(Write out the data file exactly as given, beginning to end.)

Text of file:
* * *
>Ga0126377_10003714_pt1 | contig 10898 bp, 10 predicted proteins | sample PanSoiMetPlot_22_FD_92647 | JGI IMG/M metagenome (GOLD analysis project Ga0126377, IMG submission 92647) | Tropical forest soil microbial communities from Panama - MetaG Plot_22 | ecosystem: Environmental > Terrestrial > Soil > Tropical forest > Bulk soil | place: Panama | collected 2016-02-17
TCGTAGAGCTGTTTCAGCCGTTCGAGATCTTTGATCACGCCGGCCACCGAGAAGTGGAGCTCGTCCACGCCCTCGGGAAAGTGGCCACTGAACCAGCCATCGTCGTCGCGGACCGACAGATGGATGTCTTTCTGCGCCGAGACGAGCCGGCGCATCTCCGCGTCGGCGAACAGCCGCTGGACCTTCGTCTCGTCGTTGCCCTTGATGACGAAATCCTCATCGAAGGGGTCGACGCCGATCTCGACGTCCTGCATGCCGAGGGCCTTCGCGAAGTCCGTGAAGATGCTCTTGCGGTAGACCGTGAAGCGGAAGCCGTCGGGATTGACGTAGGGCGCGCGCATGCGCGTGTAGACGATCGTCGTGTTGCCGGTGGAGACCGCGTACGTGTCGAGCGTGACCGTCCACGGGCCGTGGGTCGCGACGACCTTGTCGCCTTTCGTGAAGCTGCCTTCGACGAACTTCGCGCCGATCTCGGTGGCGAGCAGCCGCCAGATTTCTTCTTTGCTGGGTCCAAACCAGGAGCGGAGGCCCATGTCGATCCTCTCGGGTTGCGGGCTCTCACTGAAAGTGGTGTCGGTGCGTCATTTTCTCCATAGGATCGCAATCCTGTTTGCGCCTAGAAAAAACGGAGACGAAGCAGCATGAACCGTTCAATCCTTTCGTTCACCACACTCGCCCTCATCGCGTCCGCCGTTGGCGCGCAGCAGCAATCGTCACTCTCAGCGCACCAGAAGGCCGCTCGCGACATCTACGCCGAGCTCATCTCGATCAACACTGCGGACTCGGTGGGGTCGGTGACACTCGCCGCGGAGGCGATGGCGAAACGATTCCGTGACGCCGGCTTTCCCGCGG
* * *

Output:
>Ga0126377_10003714_pt1 | contig 10898 bp, 10 predicted proteins | sample PanSoiMetPlot_22_FD_92647 | JGI IMG/M metagenome (GOLD analysis project Ga0126377, IMG submission 92647) | Tropical forest soil microbial communities from Panama - MetaG Plot_22 | ecosystem: Environmental > Terrestrial > Soil > Tropical forest > Bulk soil | place: Panama | collected 2016-02-17
TCGTAGAGCTGTTTCAGCCGTTCGAGATCTTTGATCACGCCGGCCACCGAGAAGTGGAGCTCGTCCACGCCCTCGGGAAAGTGGCCACTGAACCAGCCATCGTCGTCGCGGACCGACAGATGGATGTCTTTCTGCGCCGAGACGAGCCGGCGCATCTCCGCGTCGGCGAACAGCCGCTGGACCTTCGTCTCGTCGTTGCCCTTGATGACGAAATCCTCATCGAAGGGGTCGACGCCGATCTCGACGTCCTGCATGCCGAGGGCCTTCGCGAAGTCCGTGAAGATGCTCTTGCGGTAGACCGTGAAGCGGAAGCCGTCGGGATTGACGTAGGGCGCGCGCATGCGCGTGTAGACGATCGTCGTGTTGCCGGTGGAGACCGCGTACGTGTCGAGCGTGACCGTCCACGGGCCGTGGGTCGCGACGACCTTGTCGCCTTTCGTGAAGCTGCCTTCGACGAACTTCGCGCCGATCTCGGTGGCGAGCAGCCGCCAGATTTCTTCTTTGCTGGGTCCAAACCAGGAGCGGAGGCCCATGTCGATCCTCTCGGGTTGCGGGCTCTCACTGAAAGTGGTGTCGGTGCGTCATTTTCTCCATAGGATCGCAATCCTGTTTGCGCCTAGAAAAAACGGAGACGAAGCAGCATGAACCGTTCAATCCTTTCGTTCACCACACTCGCCCTCATCGCGTCCGCCGTTGGCGCGCAGCAGCAATCGTCACTCTCAGCGCACCAGAAGGCCGCTCGCGACATCTACGCCGAGCTCATCTCGATCAACACTGCGGACTCGGTGGGGTCGGTGACACTCGCCGCGGAGGCGATGGCGAAACGATTCCGTGACGCCGGCTTTCCCGCGG